More than one architect uses the term "future-proofing" to describe a top design challenge these days. "As designers, I think we're getting better at designing a smart chassis for technology to evolve over time — how you design today for what's coming tomorrow," Gedney says. Adds Capstack, "As much as it's not the glamorous architecture side of it, it's trying to create back-of-the-house areas large enough to handle the amount of power and data that needs to be pushed into this building — for the building to be 100 percent adaptable to any technology that comes along."
"Technology changes are still occurring at a more-rapid pace than the timeframe needed to build a new stadium," Smith says. "To respond to this, teams are waiting as long as possible to purchase technology components so the systems are the most advanced and aren't already obsolete on opening day."
Technology also extends to the methods and materials currently at designers' disposal. The retractable roof craze of the early 2000s appears to be giving way to the next best thing to being outdoors — facilities such as U.S. Bank Stadium that utilize clear ethylene-tetrafluoroethylene (ETFE) as permanent roofing material. "There is a big trend to talk about roofs, especially when you think about the architectural material choices that are out there — the ETFEs of the world — to where you don't feel like you're inside a domed stadium anymore," says Capstack. "There is definitely a massive up-front cost as well as operational cost to air-condition a facility like that. You have to factor all those costs in."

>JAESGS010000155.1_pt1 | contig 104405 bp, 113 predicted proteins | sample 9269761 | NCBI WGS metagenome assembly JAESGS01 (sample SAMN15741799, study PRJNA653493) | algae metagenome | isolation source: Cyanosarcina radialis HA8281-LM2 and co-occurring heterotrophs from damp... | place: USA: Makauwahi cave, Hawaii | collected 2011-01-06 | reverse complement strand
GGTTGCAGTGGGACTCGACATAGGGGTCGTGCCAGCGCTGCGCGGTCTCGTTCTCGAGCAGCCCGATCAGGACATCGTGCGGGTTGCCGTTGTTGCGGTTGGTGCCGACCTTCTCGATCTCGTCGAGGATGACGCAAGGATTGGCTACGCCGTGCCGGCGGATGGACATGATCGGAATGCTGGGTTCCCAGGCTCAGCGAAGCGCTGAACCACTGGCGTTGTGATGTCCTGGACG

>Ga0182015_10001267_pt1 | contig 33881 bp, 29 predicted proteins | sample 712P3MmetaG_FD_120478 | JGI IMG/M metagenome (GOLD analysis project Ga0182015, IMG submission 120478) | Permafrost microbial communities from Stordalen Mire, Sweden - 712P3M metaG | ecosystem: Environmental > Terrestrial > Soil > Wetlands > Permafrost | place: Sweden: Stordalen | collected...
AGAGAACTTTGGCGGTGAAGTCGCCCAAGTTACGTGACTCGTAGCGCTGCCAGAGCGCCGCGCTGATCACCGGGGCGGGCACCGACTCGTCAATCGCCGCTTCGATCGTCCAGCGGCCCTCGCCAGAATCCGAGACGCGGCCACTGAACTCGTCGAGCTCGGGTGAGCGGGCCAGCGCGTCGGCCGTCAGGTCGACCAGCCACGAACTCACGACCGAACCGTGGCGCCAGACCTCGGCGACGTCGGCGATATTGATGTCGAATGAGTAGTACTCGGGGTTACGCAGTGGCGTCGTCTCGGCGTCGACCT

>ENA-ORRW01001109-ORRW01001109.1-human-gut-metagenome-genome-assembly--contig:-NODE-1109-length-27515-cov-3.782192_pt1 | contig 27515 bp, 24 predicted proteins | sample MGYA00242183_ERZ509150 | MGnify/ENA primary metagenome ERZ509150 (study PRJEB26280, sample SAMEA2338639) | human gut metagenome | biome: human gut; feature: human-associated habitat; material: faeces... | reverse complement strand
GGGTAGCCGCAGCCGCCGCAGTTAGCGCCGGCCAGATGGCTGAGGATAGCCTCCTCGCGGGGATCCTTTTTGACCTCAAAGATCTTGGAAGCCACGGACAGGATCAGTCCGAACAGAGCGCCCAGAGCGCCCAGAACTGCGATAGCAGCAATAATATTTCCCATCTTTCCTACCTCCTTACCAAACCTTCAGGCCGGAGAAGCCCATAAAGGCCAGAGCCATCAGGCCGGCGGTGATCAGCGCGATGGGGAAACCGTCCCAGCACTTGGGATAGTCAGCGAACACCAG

"That also plays into what context you put it in," adds Griesemer. "You almost need to put it in a venue where you can have hotels and retail around it that can benefit from a venue hosting 200 events in the bowl a year versus 20 events."
The ETFE panels at U.S. Bank Stadium were designed with the help of Virtual Design and Construction technology, an advancement credited with assisting architects in better designing stadiums for the future. Says Griesemer, "There are computer programs that allow us to design these things more in virtual reality, and in doing so sort of stretch the envelope of what engineering can do. We can be a lot more creative with materials and incorporate things like translucent roofs. We have the ability to design things that are really sort of beyond what engineering would have allowed 20 years ago."